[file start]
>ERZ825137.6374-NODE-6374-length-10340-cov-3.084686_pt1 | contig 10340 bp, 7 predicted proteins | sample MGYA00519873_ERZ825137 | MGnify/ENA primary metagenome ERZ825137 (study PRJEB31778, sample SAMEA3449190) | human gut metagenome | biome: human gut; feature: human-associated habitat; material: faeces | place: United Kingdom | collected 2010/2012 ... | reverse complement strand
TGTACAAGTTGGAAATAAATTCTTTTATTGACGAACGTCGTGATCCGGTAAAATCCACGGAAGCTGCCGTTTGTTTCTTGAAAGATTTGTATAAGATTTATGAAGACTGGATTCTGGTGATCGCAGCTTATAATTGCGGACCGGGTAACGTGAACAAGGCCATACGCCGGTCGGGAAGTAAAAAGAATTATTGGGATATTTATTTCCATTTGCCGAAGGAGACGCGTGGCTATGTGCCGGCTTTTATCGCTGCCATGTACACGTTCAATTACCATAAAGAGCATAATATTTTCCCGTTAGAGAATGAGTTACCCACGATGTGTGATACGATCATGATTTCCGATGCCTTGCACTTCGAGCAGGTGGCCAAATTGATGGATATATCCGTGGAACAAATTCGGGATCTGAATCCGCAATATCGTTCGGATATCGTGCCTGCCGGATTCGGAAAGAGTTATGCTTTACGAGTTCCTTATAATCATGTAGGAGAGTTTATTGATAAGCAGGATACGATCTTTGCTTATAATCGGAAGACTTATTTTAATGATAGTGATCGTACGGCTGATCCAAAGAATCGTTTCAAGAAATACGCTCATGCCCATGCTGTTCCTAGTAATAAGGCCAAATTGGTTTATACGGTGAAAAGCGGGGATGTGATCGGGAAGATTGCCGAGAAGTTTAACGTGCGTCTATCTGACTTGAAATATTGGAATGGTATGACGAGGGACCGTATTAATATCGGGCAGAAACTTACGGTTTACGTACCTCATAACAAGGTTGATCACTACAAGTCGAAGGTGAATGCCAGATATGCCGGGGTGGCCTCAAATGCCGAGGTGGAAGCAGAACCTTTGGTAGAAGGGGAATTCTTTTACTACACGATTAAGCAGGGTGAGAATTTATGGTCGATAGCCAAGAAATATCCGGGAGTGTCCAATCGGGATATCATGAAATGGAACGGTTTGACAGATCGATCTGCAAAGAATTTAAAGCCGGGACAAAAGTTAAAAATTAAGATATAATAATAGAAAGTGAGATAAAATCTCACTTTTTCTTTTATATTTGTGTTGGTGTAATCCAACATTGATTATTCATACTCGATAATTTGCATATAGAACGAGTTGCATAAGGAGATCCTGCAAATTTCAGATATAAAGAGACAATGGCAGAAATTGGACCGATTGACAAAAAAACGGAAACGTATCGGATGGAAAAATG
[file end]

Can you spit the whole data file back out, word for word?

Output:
>ERZ825137.6374-NODE-6374-length-10340-cov-3.084686_pt1 | contig 10340 bp, 7 predicted proteins | sample MGYA00519873_ERZ825137 | MGnify/ENA primary metagenome ERZ825137 (study PRJEB31778, sample SAMEA3449190) | human gut metagenome | biome: human gut; feature: human-associated habitat; material: faeces | place: United Kingdom | collected 2010/2012 ... | reverse complement strand
TGTACAAGTTGGAAATAAATTCTTTTATTGACGAACGTCGTGATCCGGTAAAATCCACGGAAGCTGCCGTTTGTTTCTTGAAAGATTTGTATAAGATTTATGAAGACTGGATTCTGGTGATCGCAGCTTATAATTGCGGACCGGGTAACGTGAACAAGGCCATACGCCGGTCGGGAAGTAAAAAGAATTATTGGGATATTTATTTCCATTTGCCGAAGGAGACGCGTGGCTATGTGCCGGCTTTTATCGCTGCCATGTACACGTTCAATTACCATAAAGAGCATAATATTTTCCCGTTAGAGAATGAGTTACCCACGATGTGTGATACGATCATGATTTCCGATGCCTTGCACTTCGAGCAGGTGGCCAAATTGATGGATATATCCGTGGAACAAATTCGGGATCTGAATCCGCAATATCGTTCGGATATCGTGCCTGCCGGATTCGGAAAGAGTTATGCTTTACGAGTTCCTTATAATCATGTAGGAGAGTTTATTGATAAGCAGGATACGATCTTTGCTTATAATCGGAAGACTTATTTTAATGATAGTGATCGTACGGCTGATCCAAAGAATCGTTTCAAGAAATACGCTCATGCCCATGCTGTTCCTAGTAATAAGGCCAAATTGGTTTATACGGTGAAAAGCGGGGATGTGATCGGGAAGATTGCCGAGAAGTTTAACGTGCGTCTATCTGACTTGAAATATTGGAATGGTATGACGAGGGACCGTATTAATATCGGGCAGAAACTTACGGTTTACGTACCTCATAACAAGGTTGATCACTACAAGTCGAAGGTGAATGCCAGATATGCCGGGGTGGCCTCAAATGCCGAGGTGGAAGCAGAACCTTTGGTAGAAGGGGAATTCTTTTACTACACGATTAAGCAGGGTGAGAATTTATGGTCGATAGCCAAGAAATATCCGGGAGTGTCCAATCGGGATATCATGAAATGGAACGGTTTGACAGATCGATCTGCAAAGAATTTAAAGCCGGGACAAAAGTTAAAAATTAAGATATAATAATAGAAAGTGAGATAAAATCTCACTTTTTCTTTTATATTTGTGTTGGTGTAATCCAACATTGATTATTCATACTCGATAATTTGCATATAGAACGAGTTGCATAAGGAGATCCTGCAAATTTCAGATATAAAGAGACAATGGCAGAAATTGGACCGATTGACAAAAAAACGGAAACGTATCGGATGGAAAAATG